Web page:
DURHAM, N.C. -- Duke University engineers have taken a first step toward a minimally invasive treatment of brain tumors by combining chemotherapy with heat administered from the end of a catheter.
The proof-of-concept study demonstrated that it should be technically possible to treat brain tumors without the side effects associated with the traditional approaches of surgery, systemic chemotherapy or radiation.
The bioengineers designed and built an ultrasound catheter that can fit into large blood vessels of the brain and perform two essential functions: provide real-time moving 3-D images and generate localized temperature increases. The researchers envision using this system in conjunction with chemotherapy drugs encased in heat-sensitive microbubbles called liposomes.
"Physicians would inject drug-carrying liposomes into a patient's bloodstream, and then insert a catheter via a blood vessel to the site of the brain tumor," said Carl Herickhoff, fourth-year graduate student at Duke's Pratt School of Engineering and first author of a paper appearing in the journal Ultrasonic Imaging. "The catheter would use ultrasound to first image the tumor, and then direct a higher-power beam to generate heat at the site, melting the liposome shells and releasing the chemotherapy directly to the tumor.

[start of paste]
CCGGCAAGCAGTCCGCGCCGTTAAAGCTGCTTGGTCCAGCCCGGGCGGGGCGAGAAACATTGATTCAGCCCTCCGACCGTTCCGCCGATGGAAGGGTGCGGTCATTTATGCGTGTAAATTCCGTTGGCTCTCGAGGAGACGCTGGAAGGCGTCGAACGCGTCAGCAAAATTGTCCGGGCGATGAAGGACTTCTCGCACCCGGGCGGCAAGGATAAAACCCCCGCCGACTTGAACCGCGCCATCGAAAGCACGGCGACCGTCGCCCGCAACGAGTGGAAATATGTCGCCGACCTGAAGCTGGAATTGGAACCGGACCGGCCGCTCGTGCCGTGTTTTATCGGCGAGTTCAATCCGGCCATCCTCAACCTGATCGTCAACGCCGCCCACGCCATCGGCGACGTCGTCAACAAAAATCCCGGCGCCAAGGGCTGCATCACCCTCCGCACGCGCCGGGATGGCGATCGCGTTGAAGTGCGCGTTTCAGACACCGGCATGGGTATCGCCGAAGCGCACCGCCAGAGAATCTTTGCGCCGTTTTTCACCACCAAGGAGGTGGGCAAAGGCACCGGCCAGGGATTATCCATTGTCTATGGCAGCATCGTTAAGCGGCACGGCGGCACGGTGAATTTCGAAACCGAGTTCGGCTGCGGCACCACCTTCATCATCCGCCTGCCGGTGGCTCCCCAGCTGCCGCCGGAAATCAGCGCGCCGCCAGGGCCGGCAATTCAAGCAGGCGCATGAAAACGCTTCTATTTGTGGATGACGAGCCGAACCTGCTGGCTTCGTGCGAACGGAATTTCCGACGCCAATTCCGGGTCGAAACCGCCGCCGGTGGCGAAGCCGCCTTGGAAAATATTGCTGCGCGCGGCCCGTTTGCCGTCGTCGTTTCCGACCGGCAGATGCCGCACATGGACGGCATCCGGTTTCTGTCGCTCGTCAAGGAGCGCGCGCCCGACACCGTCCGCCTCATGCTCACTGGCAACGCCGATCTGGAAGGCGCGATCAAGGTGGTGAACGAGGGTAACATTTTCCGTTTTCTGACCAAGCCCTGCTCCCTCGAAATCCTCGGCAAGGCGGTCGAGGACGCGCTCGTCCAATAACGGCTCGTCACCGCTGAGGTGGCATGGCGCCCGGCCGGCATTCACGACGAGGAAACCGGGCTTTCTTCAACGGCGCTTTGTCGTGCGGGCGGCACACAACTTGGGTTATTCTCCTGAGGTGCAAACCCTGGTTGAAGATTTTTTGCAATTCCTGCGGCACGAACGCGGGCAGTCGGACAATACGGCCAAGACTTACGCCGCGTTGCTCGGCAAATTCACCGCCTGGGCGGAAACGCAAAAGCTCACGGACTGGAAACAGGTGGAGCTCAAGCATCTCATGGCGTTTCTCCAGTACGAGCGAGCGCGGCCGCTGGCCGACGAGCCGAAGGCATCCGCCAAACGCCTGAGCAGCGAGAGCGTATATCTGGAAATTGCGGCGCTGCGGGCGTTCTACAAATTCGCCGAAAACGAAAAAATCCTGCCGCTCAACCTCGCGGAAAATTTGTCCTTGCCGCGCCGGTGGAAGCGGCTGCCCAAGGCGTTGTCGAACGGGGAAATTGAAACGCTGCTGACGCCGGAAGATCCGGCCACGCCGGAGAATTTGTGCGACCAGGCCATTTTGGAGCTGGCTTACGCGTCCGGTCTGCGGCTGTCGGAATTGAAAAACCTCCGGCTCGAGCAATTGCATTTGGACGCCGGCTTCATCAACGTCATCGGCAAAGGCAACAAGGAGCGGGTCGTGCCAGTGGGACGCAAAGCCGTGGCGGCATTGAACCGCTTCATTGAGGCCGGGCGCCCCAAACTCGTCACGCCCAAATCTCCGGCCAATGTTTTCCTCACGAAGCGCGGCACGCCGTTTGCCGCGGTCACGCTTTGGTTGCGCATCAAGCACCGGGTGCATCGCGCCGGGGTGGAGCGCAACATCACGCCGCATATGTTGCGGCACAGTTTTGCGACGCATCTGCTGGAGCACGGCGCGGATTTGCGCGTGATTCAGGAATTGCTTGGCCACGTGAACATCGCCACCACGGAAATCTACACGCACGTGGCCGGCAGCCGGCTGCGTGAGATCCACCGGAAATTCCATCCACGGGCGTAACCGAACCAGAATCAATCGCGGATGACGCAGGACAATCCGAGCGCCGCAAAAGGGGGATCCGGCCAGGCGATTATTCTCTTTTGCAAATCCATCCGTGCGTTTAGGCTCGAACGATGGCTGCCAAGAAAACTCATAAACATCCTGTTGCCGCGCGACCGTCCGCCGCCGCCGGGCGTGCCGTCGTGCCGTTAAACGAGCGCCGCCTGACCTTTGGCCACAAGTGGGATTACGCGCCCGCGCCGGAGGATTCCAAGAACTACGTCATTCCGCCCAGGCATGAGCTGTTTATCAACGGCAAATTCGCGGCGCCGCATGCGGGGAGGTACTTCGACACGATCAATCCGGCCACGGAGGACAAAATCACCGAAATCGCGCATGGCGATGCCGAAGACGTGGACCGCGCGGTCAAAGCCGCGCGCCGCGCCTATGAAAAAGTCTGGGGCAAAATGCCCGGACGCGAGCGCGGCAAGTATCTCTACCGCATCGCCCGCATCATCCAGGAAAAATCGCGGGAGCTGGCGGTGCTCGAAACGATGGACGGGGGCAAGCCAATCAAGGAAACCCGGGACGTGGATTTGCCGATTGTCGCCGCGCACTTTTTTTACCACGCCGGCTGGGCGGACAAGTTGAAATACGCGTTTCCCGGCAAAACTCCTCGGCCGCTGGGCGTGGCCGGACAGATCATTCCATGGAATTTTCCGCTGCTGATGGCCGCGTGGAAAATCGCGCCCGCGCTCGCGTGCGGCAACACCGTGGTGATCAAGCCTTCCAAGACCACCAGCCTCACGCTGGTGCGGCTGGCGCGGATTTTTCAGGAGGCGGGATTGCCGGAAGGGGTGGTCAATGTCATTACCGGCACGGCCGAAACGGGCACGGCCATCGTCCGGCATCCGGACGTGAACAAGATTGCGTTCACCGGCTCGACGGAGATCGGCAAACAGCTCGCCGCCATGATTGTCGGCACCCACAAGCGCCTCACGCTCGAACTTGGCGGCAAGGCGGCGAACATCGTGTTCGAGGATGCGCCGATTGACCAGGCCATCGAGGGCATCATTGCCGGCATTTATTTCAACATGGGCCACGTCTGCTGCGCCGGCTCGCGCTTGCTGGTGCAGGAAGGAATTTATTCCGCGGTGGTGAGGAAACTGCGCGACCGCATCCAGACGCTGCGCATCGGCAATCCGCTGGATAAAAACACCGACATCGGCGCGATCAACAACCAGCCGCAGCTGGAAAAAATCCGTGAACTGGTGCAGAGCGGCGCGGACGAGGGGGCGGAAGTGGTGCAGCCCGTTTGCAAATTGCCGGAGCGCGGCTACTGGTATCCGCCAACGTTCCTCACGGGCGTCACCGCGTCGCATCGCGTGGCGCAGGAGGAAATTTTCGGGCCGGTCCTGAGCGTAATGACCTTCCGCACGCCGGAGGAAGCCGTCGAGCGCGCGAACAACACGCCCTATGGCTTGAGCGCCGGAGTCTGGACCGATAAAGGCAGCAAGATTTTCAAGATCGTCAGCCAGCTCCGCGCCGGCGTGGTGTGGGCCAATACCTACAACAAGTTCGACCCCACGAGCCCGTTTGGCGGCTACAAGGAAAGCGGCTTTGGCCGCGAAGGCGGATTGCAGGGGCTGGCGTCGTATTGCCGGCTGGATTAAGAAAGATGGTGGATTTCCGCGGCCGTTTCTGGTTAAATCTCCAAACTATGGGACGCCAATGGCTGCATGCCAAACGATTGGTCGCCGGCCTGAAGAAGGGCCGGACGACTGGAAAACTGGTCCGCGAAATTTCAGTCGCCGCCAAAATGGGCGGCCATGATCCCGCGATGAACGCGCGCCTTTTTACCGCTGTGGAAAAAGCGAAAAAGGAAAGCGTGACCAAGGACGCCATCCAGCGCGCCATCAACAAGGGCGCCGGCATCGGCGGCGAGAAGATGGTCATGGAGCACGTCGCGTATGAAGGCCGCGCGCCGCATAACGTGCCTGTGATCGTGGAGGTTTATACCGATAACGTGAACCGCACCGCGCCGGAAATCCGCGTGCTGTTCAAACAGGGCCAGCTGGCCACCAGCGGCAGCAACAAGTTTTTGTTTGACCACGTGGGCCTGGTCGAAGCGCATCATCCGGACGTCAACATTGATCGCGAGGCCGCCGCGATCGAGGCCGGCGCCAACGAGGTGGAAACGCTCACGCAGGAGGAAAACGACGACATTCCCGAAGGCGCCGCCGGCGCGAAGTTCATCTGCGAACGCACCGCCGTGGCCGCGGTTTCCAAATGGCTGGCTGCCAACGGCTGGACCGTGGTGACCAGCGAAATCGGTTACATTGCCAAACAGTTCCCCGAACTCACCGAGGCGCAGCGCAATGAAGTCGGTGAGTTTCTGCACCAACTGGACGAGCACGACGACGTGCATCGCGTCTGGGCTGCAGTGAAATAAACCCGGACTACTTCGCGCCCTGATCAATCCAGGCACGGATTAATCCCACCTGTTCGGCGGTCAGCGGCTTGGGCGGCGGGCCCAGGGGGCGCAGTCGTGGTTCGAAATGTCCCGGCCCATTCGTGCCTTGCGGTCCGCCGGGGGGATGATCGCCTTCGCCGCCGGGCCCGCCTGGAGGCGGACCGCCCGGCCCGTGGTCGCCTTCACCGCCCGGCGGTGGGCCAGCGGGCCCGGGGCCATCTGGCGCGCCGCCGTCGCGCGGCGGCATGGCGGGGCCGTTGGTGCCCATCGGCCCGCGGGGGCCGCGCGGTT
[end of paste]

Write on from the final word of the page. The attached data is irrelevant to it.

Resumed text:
"The temperature increase would be about four degrees Celsius enough to melt the liposome, but not enough to damage surrounding tissue," Herickhoff said. "No one has tried this approach before in the brain."
The American Cancer Society estimates that more than 21,000 new brain tumor cases were diagnosed in 2008, with more than 13,000 patients dying. This represents about two percent of all cancer deaths.
The researchers said that a minimally invasive approach to treating this cancer would be preferable to the conventional methods, which have drawbacks and side effects of their own.
"Surgery is invasive,
|Contact: Richard Merritt|